Doctors Without Borders/Médecins Sans Frontières (MSF) frequently publishes updates, press releases, and other forms of communication about its work in more than 60 countries around the world. See the list below for the most recent updates or search by location, topic, or year.

Country/Region

May 04, 2015

Dr. Simon Bryant is a Canadian physician who will serve as one of two doctors on board the MY Phoenix, a search-and-rescue boat that Doctors Without Borders/Médecins Sans Frontières (MSF) will launch this month in response to the growing humanitarian crisis involving migrants crossing the Mediterranean Sea. Dr. Bryant talked recently about how the Phoenix will find ships in distress, what care his team will provide to those who are in need, and why nobody deserves to drown at sea.

August 20, 2014

Since the June 18, Doctors Without Borders/Médecins Sans Frontières (MSF), which runs a mental health program in Hebron, has scaled up its activities and is trying to receive as many patients as possible, including children in a state of shock, and people with post-traumatic stress. In the space of one month, the team has carried out over a thousand consultations.

February 02, 2011

MSF works in the inner-city slums of Johannesburg, the destination point for many survival migrants seeking opportunity, transit, or simply to hide among Joburg's millions of inhabitants. But finding safe shelter here is extremely challenging.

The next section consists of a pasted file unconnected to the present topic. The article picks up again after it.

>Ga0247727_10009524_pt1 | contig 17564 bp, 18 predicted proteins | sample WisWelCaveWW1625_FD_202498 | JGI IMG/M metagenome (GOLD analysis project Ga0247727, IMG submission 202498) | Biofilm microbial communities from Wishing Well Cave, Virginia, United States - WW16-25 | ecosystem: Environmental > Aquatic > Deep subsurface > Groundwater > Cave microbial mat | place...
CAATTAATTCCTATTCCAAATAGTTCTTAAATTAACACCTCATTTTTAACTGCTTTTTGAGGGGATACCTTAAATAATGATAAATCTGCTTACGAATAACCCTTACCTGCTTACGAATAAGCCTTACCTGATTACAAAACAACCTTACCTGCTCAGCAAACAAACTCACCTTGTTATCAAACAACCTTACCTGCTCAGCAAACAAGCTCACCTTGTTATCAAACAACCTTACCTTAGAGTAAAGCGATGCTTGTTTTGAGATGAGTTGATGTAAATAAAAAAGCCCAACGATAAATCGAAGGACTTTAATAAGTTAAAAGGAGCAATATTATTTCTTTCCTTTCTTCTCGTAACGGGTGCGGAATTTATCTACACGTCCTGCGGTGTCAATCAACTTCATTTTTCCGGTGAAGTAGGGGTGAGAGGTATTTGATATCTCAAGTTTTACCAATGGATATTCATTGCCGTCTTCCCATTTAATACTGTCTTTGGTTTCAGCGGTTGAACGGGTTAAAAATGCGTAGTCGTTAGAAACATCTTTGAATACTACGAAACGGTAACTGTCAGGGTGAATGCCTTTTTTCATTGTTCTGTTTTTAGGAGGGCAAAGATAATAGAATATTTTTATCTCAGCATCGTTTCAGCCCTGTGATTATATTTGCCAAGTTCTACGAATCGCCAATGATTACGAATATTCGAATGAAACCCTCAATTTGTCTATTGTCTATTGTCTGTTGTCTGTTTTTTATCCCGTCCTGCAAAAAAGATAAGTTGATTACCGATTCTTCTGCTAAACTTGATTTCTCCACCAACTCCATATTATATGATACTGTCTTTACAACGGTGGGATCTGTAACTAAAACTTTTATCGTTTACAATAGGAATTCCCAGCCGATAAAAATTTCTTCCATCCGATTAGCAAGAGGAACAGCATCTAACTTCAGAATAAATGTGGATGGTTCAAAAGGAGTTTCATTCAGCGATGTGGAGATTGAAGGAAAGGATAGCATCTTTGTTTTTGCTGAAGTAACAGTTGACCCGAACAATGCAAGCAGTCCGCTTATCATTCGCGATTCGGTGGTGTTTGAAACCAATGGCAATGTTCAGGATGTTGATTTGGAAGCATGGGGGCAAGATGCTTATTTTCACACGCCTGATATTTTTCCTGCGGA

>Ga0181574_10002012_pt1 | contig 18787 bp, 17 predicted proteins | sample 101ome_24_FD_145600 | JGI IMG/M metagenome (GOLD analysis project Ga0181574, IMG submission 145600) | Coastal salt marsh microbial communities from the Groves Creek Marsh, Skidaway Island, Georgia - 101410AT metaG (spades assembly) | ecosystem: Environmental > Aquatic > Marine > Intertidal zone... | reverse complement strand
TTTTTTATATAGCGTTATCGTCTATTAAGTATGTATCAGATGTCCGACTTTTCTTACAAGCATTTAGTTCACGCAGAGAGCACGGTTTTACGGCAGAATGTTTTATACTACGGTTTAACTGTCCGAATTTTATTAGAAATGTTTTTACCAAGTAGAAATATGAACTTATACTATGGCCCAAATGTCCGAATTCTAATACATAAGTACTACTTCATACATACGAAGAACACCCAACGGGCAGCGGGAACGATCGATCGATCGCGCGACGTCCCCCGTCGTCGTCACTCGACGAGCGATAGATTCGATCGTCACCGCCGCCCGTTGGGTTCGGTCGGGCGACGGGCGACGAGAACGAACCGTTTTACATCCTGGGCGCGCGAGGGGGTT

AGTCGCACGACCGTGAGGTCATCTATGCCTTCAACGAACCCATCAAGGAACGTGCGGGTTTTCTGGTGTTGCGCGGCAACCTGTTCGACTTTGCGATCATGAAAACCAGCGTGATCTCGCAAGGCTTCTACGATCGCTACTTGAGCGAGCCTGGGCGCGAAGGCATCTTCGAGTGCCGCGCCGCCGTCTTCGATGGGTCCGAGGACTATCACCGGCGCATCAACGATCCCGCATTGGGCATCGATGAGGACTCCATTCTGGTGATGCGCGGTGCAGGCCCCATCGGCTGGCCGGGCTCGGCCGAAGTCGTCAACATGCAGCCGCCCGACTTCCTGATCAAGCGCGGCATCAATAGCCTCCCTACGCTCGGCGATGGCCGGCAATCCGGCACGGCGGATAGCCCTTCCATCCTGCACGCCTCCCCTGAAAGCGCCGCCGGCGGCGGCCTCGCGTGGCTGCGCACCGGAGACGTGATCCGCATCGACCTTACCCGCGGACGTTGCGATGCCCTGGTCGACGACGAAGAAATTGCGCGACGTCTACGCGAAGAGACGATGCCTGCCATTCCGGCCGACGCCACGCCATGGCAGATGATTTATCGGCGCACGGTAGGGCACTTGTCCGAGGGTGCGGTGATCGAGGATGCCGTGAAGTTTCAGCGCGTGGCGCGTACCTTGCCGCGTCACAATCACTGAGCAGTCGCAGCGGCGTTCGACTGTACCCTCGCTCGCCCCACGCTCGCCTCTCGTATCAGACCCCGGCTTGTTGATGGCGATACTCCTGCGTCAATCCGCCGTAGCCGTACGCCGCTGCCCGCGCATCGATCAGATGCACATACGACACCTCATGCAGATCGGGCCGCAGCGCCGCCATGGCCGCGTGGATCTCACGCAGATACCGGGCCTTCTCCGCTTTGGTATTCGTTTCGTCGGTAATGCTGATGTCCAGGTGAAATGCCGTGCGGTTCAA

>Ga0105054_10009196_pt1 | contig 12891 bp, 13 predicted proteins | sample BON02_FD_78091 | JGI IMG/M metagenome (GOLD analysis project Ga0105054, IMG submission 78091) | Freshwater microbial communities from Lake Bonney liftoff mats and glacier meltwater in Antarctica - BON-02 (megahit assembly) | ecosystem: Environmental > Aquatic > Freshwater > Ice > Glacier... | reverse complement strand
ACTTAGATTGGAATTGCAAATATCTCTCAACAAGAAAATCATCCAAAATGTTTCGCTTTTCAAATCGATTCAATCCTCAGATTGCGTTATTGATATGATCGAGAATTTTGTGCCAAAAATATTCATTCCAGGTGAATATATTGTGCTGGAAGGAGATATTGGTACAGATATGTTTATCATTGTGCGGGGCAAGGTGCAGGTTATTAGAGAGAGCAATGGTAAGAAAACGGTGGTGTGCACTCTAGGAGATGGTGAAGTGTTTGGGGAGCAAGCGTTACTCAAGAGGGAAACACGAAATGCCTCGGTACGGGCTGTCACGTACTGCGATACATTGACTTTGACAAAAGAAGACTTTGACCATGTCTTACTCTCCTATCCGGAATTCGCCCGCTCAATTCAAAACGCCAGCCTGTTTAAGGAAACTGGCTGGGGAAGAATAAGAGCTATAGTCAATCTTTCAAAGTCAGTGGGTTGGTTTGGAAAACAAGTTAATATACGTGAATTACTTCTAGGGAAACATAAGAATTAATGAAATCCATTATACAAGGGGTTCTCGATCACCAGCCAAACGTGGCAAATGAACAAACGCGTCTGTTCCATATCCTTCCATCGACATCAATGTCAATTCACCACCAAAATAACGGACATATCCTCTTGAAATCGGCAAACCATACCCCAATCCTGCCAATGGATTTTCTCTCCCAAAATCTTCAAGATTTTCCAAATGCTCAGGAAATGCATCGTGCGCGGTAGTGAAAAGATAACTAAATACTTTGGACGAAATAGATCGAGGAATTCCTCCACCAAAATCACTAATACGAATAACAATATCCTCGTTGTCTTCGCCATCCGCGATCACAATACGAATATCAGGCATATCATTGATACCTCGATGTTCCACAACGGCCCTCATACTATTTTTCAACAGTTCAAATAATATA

September 08, 2010

For people suffering from psychological trauma as a result of violence, detention, poor living conditions, failed attempts to leave Malta and general uncertainty about the future, being able to access mental health support is crucial.

September 08, 2010

MSF is sharing the stories of men and women who left their home countries in search of safety, peace, and decent living conditions.

July 08, 2009

"So in August we tried one more time. We had been at sea for four days and four nights when our boat broke down. There were about 50 people on board. We were rescued by a Maltese ship and brought to Malta."

July 08, 2009

MSF has resumed work in Ta’kandja detention center for migrants and asylum-seekers in Malta after authorities committed to enable the provision of effective medical care and to ensure adequate living conditions for detainees. About 60 percent of patients MSF has treated there are from Somalia.

MSF runs emergency medical programs for asylum seekers and migrants on the border shores of a number of countries, calls for minimum standards in their reception, and denounces their systematic detention.

In the village of Salem, near Hebron, a Doctors Without Borders/Médecins Sans Frontières (MSF) psychologist named Wissam meets with a woman called Um Taha for the second time. She is 48. Her husband died five years ago and she lives in Salem with her nine children.

Um Taha’s 28-year-old son was recently arrested by the Israeli army. Troops stormed the house one night, beat Um Taha and aimed a gun at her, she says. They also turned the house upside down, destroying everything they found.